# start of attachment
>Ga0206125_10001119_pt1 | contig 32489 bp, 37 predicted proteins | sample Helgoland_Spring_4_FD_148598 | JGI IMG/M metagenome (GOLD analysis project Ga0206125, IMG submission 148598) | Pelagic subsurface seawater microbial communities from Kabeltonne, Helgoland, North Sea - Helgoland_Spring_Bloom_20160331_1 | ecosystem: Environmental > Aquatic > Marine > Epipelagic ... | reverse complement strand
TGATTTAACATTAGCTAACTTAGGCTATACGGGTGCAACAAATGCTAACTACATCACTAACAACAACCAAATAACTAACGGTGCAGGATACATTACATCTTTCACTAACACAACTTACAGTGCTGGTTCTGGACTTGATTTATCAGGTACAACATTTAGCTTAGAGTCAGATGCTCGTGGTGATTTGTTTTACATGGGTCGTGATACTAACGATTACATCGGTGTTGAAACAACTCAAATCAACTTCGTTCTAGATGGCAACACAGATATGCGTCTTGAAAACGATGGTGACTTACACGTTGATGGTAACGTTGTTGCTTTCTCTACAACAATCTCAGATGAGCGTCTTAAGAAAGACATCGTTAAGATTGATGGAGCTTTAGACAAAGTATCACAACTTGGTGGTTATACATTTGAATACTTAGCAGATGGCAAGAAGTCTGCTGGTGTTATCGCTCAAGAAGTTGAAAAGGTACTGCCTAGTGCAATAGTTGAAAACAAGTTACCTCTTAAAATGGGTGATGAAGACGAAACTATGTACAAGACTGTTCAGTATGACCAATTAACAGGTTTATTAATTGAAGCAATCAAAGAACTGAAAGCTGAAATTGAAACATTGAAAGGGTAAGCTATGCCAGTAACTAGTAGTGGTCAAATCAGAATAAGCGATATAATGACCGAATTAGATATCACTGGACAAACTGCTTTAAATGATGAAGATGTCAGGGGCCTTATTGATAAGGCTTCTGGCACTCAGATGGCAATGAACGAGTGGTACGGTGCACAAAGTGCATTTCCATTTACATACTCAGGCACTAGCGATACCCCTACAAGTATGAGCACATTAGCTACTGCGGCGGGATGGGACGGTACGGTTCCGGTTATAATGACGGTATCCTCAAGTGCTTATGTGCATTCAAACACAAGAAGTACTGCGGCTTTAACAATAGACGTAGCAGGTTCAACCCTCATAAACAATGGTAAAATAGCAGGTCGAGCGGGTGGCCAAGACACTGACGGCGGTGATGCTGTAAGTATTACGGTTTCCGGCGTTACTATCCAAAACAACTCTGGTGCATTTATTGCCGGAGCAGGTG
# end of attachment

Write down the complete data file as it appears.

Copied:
>Ga0206125_10001119_pt1 | contig 32489 bp, 37 predicted proteins | sample Helgoland_Spring_4_FD_148598 | JGI IMG/M metagenome (GOLD analysis project Ga0206125, IMG submission 148598) | Pelagic subsurface seawater microbial communities from Kabeltonne, Helgoland, North Sea - Helgoland_Spring_Bloom_20160331_1 | ecosystem: Environmental > Aquatic > Marine > Epipelagic ... | reverse complement strand
TGATTTAACATTAGCTAACTTAGGCTATACGGGTGCAACAAATGCTAACTACATCACTAACAACAACCAAATAACTAACGGTGCAGGATACATTACATCTTTCACTAACACAACTTACAGTGCTGGTTCTGGACTTGATTTATCAGGTACAACATTTAGCTTAGAGTCAGATGCTCGTGGTGATTTGTTTTACATGGGTCGTGATACTAACGATTACATCGGTGTTGAAACAACTCAAATCAACTTCGTTCTAGATGGCAACACAGATATGCGTCTTGAAAACGATGGTGACTTACACGTTGATGGTAACGTTGTTGCTTTCTCTACAACAATCTCAGATGAGCGTCTTAAGAAAGACATCGTTAAGATTGATGGAGCTTTAGACAAAGTATCACAACTTGGTGGTTATACATTTGAATACTTAGCAGATGGCAAGAAGTCTGCTGGTGTTATCGCTCAAGAAGTTGAAAAGGTACTGCCTAGTGCAATAGTTGAAAACAAGTTACCTCTTAAAATGGGTGATGAAGACGAAACTATGTACAAGACTGTTCAGTATGACCAATTAACAGGTTTATTAATTGAAGCAATCAAAGAACTGAAAGCTGAAATTGAAACATTGAAAGGGTAAGCTATGCCAGTAACTAGTAGTGGTCAAATCAGAATAAGCGATATAATGACCGAATTAGATATCACTGGACAAACTGCTTTAAATGATGAAGATGTCAGGGGCCTTATTGATAAGGCTTCTGGCACTCAGATGGCAATGAACGAGTGGTACGGTGCACAAAGTGCATTTCCATTTACATACTCAGGCACTAGCGATACCCCTACAAGTATGAGCACATTAGCTACTGCGGCGGGATGGGACGGTACGGTTCCGGTTATAATGACGGTATCCTCAAGTGCTTATGTGCATTCAAACACAAGAAGTACTGCGGCTTTAACAATAGACGTAGCAGGTTCAACCCTCATAAACAATGGTAAAATAGCAGGTCGAGCGGGTGGCCAAGACACTGACGGCGGTGATGCTGTAAGTATTACGGTTTCCGGCGTTACTATCCAAAACAACTCTGGTGCATTTATTGCCGGAGCAGGTG